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Dermatology Online Journal

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Patient use of social media to evaluate cosmetic treatments and procedures

  • Author(s): Schlichte, Megan J
  • Karimkhani, Chante
  • Jones, Trevor
  • Trikha, Ritika
  • Dellavalle, Robert P
  • et al.
Abstract

Background: With a growing sphere of influence in the modern world, online social media serves as a readily accessible interface for communication of information. Aesthetic medicine is one of many industries increasingly influenced by social media, as evidenced by the popular website, “RealSelf,” an online community founded in 2006 that compiles ratings, reviews, photographs, and expert physician commentary for nearly 300 cosmetic treatments.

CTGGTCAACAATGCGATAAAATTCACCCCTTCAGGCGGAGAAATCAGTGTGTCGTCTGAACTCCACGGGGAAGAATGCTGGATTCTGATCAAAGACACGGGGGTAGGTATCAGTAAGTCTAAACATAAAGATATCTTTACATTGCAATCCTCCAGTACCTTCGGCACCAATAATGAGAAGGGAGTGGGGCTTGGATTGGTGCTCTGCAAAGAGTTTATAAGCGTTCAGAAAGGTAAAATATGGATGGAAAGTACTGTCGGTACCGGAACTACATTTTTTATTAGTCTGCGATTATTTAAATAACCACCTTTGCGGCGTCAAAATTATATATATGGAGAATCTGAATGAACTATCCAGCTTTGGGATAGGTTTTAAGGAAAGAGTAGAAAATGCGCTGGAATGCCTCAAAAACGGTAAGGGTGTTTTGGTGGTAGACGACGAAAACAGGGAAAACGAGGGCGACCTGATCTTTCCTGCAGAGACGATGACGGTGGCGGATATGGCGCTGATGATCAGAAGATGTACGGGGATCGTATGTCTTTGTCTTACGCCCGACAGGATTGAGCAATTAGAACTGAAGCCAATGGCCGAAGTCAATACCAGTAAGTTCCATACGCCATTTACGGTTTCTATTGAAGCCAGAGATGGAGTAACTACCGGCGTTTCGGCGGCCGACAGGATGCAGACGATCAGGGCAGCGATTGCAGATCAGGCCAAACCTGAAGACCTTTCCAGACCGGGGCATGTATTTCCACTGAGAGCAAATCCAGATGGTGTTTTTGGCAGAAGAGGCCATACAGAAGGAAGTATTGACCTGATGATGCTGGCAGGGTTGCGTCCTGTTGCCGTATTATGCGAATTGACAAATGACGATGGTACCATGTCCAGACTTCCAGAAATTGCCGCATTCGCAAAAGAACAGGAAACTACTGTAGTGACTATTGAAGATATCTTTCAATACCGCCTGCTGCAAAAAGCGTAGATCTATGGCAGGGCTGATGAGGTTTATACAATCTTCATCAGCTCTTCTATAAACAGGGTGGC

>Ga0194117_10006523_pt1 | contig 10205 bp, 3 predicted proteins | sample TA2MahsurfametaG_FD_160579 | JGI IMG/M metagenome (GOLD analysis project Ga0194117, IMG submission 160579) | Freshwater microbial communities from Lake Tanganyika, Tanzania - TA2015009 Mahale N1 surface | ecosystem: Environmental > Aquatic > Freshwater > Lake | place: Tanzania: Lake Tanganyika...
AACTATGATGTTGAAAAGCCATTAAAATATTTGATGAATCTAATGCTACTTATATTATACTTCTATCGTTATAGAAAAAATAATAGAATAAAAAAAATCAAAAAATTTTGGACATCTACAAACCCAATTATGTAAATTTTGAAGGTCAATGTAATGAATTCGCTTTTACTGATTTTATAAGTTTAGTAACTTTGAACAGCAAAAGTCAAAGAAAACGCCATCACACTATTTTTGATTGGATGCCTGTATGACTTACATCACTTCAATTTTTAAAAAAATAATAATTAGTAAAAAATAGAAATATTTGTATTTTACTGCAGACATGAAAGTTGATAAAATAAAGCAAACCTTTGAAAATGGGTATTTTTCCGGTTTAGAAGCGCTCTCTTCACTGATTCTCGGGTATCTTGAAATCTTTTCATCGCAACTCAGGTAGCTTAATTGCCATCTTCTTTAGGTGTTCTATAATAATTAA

Objective: To investigate the current preferences of patients regarding cosmetic non-surgical, surgical, and dental treatments on RealSelf and in the documented medical literature.Methods: On a single day of data collection, all cosmetic treatments or procedures reviewed on the RealSelf website were tabulated, including name, percent “worth it” rating, total number of reviews, and average cost. Patient satisfaction rates documented in the current medical literature for each cosmetic treatment or procedure were also recorded. Statistical t-testingcomparing RealSelf ratings and satisfaction rates in the literature was performed for each category—non-surgical, surgical, and dental.Results: The top ten most-commonly reviewed non-surgical treatments, top ten most-commonly reviewed surgical procedures, and top 5 most-commonly reviewed dental treatments, along with documented satisfaction rates in the medical literature for each treatment or procedure were recorded in table format and ranked by RealSelf “worth it” rating. Paired t-testing revealed that satisfaction rates documented in the literature were significantly higher than RealSelf “worth it” ratings for both non-surgical cosmetic treatments (p=0.00076) and surgical cosmetic procedures (p=0.00056), with no statistically significant difference for dental treatments.Conclusions: For prospective patients interested in cosmetic treatments or procedures, social media sites such as RealSelf may offer information helpful to decision-making as well enable cosmetic treatment providers to build reputations and expand practices. “Worth it” ratings on RealSelf may, in fact, represent a more transparent view of cosmetic treatment or procedural outcomes relative to the high satisfaction rates documented in medical literature. Massive online communication of patient experiences made possible through social media will continue to influence the practice of medicine, both aesthetic and otherwise.

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